In them one can sense the cherub that his father, Auguste Renoir, painted more than once. That same twinkle is captured in the photographs taken later in his life. Some people are essentially happy, and it shows in their faces. Renoir lived to be 84, his last years at home in Beverly Hills, where he was interviewed by a parade of worshipful young critics. He won an honorary Academy Award in 1975. He had moved to America after the Nazi invasion of France in 1940. Although most of his great films were made in the 1930s, in the 1950s he returned to France to make a remarkable trilogy which were all in Technicolor and all musical comedies: “The Golden Coach” (1955), named by Andrew Sarris as the greatest film ever made; “French Cancan,” and “Elena and Her Men” (1956).

“French Cancan” uses one of the most familiar of musical formulas, loosely summarized as, “Hey, gang! Let’s rent the old barn and put on a show!” In this case he was inspired by the origins of the Moulin Rouge, the Montmartre cabaret theater which to this day still has success with the kinds of shows it opened with. It is a backstage story centering in the life of the (fictional) impresario Henri Danglard, a womanizer whose career was a series of narrow escapes from bankruptcy.

For his Danglard, Renoir cast Jean Gabin, the greatest of all French leading men, whose genius, like that of so many stars, involved never seeming to try very hard, and simply reflecting his own inner nature. It was their fourth film together, and after the weighty characters Gavin played in “The Lower Depths” (1936), “Grand Illusion” (1937) and “Le Bête Humaine” (1938), a complete change of tone. Danglard is the always insolvent owner of the Chinese Screen, which headlines the infamous courtesan La Belle Abbesse (Maria Felix) as a sultry belly dancer, known to all as Lola, his mistress.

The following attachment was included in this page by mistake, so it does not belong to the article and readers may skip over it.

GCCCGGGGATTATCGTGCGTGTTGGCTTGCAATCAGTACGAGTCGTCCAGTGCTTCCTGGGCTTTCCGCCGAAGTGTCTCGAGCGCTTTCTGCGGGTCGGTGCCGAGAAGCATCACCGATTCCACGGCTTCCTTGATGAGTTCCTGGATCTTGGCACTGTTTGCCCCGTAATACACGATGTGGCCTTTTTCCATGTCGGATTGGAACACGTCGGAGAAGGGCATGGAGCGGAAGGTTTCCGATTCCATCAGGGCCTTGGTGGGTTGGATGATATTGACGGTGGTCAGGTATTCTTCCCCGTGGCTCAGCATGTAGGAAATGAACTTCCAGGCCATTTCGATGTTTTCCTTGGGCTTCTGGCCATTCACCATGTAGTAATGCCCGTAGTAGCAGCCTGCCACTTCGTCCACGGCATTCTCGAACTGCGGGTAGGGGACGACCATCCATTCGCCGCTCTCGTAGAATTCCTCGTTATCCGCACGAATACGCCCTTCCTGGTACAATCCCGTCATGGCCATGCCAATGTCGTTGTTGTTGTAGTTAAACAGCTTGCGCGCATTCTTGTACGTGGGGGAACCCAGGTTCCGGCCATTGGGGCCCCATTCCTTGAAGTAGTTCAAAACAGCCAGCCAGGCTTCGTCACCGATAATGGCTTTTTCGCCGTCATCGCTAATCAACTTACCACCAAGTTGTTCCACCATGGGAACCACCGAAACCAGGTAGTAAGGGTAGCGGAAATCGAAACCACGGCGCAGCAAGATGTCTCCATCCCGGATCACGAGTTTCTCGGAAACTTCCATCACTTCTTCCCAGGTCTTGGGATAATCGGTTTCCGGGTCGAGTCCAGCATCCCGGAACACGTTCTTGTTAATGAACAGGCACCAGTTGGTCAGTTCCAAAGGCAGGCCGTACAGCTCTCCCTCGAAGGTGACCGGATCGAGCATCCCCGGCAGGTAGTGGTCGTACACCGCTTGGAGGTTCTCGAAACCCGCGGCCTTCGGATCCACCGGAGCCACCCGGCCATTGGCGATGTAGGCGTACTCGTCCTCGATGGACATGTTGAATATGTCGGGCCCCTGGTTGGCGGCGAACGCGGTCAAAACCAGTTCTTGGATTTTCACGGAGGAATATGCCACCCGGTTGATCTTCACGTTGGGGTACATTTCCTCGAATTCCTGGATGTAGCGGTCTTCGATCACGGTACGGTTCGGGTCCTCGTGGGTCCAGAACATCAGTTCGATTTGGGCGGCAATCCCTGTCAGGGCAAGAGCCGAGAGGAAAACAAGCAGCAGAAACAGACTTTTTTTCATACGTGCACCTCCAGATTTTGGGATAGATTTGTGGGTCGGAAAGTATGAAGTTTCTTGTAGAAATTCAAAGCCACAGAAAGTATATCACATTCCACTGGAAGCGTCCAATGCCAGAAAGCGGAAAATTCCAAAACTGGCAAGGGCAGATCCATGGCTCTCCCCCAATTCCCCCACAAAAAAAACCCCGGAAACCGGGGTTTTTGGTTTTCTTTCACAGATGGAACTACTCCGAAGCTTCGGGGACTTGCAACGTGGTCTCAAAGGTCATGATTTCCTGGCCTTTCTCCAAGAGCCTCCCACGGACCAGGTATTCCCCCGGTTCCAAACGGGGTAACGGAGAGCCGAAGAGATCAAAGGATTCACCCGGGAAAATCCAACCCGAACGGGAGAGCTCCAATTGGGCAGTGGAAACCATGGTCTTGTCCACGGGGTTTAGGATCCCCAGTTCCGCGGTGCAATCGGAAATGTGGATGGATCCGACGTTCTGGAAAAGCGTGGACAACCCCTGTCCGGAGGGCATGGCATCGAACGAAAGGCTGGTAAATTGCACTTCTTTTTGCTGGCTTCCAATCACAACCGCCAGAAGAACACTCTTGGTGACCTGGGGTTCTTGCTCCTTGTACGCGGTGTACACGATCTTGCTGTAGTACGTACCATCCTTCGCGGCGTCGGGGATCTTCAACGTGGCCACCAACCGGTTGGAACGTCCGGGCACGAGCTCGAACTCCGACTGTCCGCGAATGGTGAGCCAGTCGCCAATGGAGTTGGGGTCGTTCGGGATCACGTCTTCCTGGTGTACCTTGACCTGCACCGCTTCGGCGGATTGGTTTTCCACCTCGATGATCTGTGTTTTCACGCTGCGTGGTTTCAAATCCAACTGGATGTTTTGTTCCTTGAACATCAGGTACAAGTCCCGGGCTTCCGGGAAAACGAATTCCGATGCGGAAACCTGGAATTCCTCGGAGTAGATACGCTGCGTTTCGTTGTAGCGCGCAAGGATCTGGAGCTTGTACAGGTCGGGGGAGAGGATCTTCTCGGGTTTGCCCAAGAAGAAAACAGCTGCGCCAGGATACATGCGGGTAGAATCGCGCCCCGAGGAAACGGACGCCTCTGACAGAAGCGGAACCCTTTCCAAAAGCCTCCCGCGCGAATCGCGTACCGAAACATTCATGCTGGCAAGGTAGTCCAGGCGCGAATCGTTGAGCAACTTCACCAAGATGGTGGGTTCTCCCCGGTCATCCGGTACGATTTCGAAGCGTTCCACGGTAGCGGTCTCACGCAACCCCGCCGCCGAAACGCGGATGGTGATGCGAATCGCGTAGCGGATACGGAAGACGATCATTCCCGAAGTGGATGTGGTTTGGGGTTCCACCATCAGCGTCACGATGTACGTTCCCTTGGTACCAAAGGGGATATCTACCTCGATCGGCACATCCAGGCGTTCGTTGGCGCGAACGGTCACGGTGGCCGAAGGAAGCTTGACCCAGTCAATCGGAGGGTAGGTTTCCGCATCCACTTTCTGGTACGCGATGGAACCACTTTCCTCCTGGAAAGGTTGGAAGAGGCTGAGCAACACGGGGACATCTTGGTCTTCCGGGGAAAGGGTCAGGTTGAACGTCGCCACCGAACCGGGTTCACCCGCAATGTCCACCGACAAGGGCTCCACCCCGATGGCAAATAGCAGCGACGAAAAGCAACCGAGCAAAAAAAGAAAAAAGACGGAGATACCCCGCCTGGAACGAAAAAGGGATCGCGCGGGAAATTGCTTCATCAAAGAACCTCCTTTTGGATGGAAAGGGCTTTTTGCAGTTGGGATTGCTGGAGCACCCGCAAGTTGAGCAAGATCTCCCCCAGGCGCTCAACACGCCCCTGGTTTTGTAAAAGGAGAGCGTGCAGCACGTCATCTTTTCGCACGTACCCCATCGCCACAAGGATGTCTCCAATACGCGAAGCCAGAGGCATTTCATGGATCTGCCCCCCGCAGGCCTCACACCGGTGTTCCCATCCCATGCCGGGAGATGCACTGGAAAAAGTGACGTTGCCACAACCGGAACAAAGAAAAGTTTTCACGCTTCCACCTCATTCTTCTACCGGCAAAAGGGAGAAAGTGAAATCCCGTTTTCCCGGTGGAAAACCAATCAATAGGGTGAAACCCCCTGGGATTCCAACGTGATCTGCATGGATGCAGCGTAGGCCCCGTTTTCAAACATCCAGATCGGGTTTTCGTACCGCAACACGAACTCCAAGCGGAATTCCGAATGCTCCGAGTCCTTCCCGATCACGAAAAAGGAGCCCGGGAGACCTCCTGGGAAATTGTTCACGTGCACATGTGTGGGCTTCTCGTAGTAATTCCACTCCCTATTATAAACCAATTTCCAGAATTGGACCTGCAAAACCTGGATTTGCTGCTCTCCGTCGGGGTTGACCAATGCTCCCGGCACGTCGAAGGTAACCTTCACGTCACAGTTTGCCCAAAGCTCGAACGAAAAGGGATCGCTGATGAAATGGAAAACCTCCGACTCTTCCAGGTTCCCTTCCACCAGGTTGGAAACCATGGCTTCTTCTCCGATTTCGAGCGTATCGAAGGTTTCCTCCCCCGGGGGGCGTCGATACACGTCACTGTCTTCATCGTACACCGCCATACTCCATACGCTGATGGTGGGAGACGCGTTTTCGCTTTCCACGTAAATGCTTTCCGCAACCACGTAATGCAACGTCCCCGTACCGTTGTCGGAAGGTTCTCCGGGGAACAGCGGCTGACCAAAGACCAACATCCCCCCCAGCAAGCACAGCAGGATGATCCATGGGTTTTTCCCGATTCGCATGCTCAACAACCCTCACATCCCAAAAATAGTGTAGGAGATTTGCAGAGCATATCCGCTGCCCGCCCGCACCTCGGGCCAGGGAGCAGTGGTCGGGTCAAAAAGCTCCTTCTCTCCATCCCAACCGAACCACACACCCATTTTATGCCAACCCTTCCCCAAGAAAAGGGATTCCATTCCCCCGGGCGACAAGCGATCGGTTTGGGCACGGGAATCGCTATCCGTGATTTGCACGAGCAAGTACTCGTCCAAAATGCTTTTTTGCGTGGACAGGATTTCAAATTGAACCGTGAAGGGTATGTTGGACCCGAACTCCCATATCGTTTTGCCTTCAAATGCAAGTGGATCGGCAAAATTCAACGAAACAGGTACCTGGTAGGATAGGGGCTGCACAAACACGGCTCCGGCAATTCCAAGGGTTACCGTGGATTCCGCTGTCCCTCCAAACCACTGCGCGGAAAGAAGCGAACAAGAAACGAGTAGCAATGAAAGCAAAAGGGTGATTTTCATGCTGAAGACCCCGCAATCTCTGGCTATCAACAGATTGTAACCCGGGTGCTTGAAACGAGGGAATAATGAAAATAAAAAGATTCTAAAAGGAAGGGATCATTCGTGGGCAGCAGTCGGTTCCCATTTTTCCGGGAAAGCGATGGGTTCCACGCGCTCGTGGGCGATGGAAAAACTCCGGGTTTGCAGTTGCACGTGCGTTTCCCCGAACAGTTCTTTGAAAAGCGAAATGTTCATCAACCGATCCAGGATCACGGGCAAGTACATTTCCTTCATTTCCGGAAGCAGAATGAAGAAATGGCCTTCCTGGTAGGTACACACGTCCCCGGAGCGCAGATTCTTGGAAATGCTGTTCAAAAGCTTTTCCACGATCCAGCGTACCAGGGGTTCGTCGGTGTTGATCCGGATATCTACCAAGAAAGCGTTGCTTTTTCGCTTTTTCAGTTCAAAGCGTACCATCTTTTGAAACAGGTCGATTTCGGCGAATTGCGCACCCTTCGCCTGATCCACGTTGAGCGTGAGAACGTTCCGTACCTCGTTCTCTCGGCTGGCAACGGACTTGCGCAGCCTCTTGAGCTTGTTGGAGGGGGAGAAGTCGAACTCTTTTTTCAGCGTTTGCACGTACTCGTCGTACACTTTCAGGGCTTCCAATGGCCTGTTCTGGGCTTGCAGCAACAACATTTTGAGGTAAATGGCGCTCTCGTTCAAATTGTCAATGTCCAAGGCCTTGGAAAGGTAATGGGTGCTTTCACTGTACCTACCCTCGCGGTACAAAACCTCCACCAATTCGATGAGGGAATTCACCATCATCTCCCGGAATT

One night he goes out slumming with Lola and some friends, and in a Montmartre dive sees the patrons doing a jolly can-can. This scene, early in the film, has a freshness that delights; it feels almost plausible, not staged, although it surely is. And it establishes two key characters, the pretty bakery girl Nini (Françoise Arnoul) and her possessive lover Paolo (Franco Pastorino). When Lola haughtily declines to dance, Danglard asks Nini to be his partner, inflaming the jealousy of both Lola and Paolo and giving him an inspiration. The Chinese Screen is failing, and falling into the hands of his creditors. He will open a new theater, and revive the can-can, an old-fashioned dance from the 1870s, renaming the “French Cancan” as a strategy to make it sound more exotic–not to the French, but, as we see on opening night, to American tourists and Russian sailors.